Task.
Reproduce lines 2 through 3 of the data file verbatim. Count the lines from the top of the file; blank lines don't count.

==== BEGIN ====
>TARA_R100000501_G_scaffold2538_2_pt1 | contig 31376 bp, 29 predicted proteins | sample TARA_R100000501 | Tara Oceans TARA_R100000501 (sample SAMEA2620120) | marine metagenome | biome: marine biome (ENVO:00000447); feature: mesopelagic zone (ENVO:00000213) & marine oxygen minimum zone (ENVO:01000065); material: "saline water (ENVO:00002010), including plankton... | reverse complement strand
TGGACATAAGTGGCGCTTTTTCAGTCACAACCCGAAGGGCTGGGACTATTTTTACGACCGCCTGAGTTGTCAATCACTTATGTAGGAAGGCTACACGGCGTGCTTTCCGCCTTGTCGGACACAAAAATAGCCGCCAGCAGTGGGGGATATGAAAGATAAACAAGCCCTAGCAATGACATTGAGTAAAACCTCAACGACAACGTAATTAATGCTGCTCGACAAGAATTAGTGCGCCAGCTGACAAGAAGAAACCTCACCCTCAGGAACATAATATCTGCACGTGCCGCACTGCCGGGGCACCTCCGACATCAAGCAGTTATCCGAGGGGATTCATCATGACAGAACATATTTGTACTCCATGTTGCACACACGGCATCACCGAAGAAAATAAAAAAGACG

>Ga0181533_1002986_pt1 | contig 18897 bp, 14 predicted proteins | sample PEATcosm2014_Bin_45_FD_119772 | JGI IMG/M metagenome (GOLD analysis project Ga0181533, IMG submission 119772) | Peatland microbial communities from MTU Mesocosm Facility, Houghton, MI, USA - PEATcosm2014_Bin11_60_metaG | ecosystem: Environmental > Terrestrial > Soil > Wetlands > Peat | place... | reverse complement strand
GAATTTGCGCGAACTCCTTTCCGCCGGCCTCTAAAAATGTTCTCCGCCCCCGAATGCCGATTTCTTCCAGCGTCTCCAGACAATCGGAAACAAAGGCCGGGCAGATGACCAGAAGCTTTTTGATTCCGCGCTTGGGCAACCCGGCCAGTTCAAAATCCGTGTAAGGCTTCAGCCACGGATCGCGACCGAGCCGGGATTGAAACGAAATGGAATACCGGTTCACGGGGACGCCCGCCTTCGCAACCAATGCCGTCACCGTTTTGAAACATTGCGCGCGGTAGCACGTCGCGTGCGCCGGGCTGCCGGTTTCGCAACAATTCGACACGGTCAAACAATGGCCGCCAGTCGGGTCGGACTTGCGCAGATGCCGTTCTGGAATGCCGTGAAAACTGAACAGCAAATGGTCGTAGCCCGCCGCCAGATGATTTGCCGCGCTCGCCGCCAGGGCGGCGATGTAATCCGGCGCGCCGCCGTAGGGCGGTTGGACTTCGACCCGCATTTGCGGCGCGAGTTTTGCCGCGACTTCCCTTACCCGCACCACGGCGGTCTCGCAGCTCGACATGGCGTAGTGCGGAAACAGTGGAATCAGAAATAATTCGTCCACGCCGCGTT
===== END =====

TGGACATAAGTGGCGCTTTTTCAGTCACAACCCGAAGGGCTGGGACTATTTTTACGACCGCCTGAGTTGTCAATCACTTATGTAGGAAGGCTACACGGCGTGCTTTCCGCCTTGTCGGACACAAAAATAGCCGCCAGCAGTGGGGGATATGAAAGATAAACAAGCCCTAGCAATGACATTGAGTAAAACCTCAACGACAACGTAATTAATGCTGCTCGACAAGAATTAGTGCGCCAGCTGACAAGAAGAAACCTCACCCTCAGGAACATAATATCTGCACGTGCCGCACTGCCGGGGCACCTCCGACATCAAGCAGTTATCCGAGGGGATTCATCATGACAGAACATATTTGTACTCCATGTTGCACACACGGCATCACCGAAGAAAATAAAAAAGACG

>Ga0181533_1002986_pt1 | contig 18897 bp, 14 predicted proteins | sample PEATcosm2014_Bin_45_FD_119772 | JGI IMG/M metagenome (GOLD analysis project Ga0181533, IMG submission 119772) | Peatland microbial communities from MTU Mesocosm Facility, Houghton, MI, USA - PEATcosm2014_Bin11_60_metaG | ecosystem: Environmental > Terrestrial > Soil > Wetlands > Peat | place... | reverse complement strand